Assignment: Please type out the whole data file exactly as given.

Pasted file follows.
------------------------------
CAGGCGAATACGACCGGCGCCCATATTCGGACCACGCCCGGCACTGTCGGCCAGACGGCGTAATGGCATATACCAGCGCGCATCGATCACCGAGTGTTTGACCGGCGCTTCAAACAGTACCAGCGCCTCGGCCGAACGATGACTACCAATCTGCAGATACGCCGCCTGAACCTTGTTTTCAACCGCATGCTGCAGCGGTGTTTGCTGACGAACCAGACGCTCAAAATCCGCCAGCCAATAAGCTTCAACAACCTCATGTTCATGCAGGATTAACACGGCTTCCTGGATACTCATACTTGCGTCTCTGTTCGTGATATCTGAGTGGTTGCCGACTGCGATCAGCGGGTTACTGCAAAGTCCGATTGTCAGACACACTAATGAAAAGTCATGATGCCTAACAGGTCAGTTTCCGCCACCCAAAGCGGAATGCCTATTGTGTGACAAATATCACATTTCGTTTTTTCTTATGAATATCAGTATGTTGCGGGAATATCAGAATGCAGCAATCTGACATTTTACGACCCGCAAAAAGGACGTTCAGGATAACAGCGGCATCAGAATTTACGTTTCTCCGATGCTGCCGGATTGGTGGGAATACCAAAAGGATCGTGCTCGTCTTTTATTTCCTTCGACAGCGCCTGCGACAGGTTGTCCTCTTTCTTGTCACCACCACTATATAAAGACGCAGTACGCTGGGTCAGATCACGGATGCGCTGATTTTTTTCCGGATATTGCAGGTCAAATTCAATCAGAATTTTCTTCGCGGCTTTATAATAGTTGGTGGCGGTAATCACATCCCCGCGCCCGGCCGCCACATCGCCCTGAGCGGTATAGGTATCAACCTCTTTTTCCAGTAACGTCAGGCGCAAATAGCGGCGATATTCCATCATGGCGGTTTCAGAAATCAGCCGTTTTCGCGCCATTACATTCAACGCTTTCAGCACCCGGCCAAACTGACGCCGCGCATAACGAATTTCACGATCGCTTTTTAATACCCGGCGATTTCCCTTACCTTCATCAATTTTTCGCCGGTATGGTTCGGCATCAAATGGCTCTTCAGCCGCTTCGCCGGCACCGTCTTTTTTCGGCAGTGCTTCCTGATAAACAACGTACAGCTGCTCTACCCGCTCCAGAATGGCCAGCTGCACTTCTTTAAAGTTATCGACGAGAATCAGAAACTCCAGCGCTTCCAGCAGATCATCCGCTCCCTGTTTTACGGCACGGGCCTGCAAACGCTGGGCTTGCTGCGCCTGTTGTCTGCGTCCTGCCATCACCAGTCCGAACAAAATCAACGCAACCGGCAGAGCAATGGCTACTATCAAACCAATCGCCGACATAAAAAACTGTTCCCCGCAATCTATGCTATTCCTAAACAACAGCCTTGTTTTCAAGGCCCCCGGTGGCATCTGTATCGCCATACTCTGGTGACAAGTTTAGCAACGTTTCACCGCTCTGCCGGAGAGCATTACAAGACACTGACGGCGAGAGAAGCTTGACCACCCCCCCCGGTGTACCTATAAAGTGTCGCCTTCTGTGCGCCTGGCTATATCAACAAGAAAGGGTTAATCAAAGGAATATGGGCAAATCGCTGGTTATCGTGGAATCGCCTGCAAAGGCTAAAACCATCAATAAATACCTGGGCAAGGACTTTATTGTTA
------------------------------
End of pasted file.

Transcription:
CAGGCGAATACGACCGGCGCCCATATTCGGACCACGCCCGGCACTGTCGGCCAGACGGCGTAATGGCATATACCAGCGCGCATCGATCACCGAGTGTTTGACCGGCGCTTCAAACAGTACCAGCGCCTCGGCCGAACGATGACTACCAATCTGCAGATACGCCGCCTGAACCTTGTTTTCAACCGCATGCTGCAGCGGTGTTTGCTGACGAACCAGACGCTCAAAATCCGCCAGCCAATAAGCTTCAACAACCTCATGTTCATGCAGGATTAACACGGCTTCCTGGATACTCATACTTGCGTCTCTGTTCGTGATATCTGAGTGGTTGCCGACTGCGATCAGCGGGTTACTGCAAAGTCCGATTGTCAGACACACTAATGAAAAGTCATGATGCCTAACAGGTCAGTTTCCGCCACCCAAAGCGGAATGCCTATTGTGTGACAAATATCACATTTCGTTTTTTCTTATGAATATCAGTATGTTGCGGGAATATCAGAATGCAGCAATCTGACATTTTACGACCCGCAAAAAGGACGTTCAGGATAACAGCGGCATCAGAATTTACGTTTCTCCGATGCTGCCGGATTGGTGGGAATACCAAAAGGATCGTGCTCGTCTTTTATTTCCTTCGACAGCGCCTGCGACAGGTTGTCCTCTTTCTTGTCACCACCACTATATAAAGACGCAGTACGCTGGGTCAGATCACGGATGCGCTGATTTTTTTCCGGATATTGCAGGTCAAATTCAATCAGAATTTTCTTCGCGGCTTTATAATAGTTGGTGGCGGTAATCACATCCCCGCGCCCGGCCGCCACATCGCCCTGAGCGGTATAGGTATCAACCTCTTTTTCCAGTAACGTCAGGCGCAAATAGCGGCGATATTCCATCATGGCGGTTTCAGAAATCAGCCGTTTTCGCGCCATTACATTCAACGCTTTCAGCACCCGGCCAAACTGACGCCGCGCATAACGAATTTCACGATCGCTTTTTAATACCCGGCGATTTCCCTTACCTTCATCAATTTTTCGCCGGTATGGTTCGGCATCAAATGGCTCTTCAGCCGCTTCGCCGGCACCGTCTTTTTTCGGCAGTGCTTCCTGATAAACAACGTACAGCTGCTCTACCCGCTCCAGAATGGCCAGCTGCACTTCTTTAAAGTTATCGACGAGAATCAGAAACTCCAGCGCTTCCAGCAGATCATCCGCTCCCTGTTTTACGGCACGGGCCTGCAAACGCTGGGCTTGCTGCGCCTGTTGTCTGCGTCCTGCCATCACCAGTCCGAACAAAATCAACGCAACCGGCAGAGCAATGGCTACTATCAAACCAATCGCCGACATAAAAAACTGTTCCCCGCAATCTATGCTATTCCTAAACAACAGCCTTGTTTTCAAGGCCCCCGGTGGCATCTGTATCGCCATACTCTGGTGACAAGTTTAGCAACGTTTCACCGCTCTGCCGGAGAGCATTACAAGACACTGACGGCGAGAGAAGCTTGACCACCCCCCCCGGTGTACCTATAAAGTGTCGCCTTCTGTGCGCCTGGCTATATCAACAAGAAAGGGTTAATCAAAGGAATATGGGCAAATCGCTGGTTATCGTGGAATCGCCTGCAAAGGCTAAAACCATCAATAAATACCTGGGCAAGGACTTTATTGTTA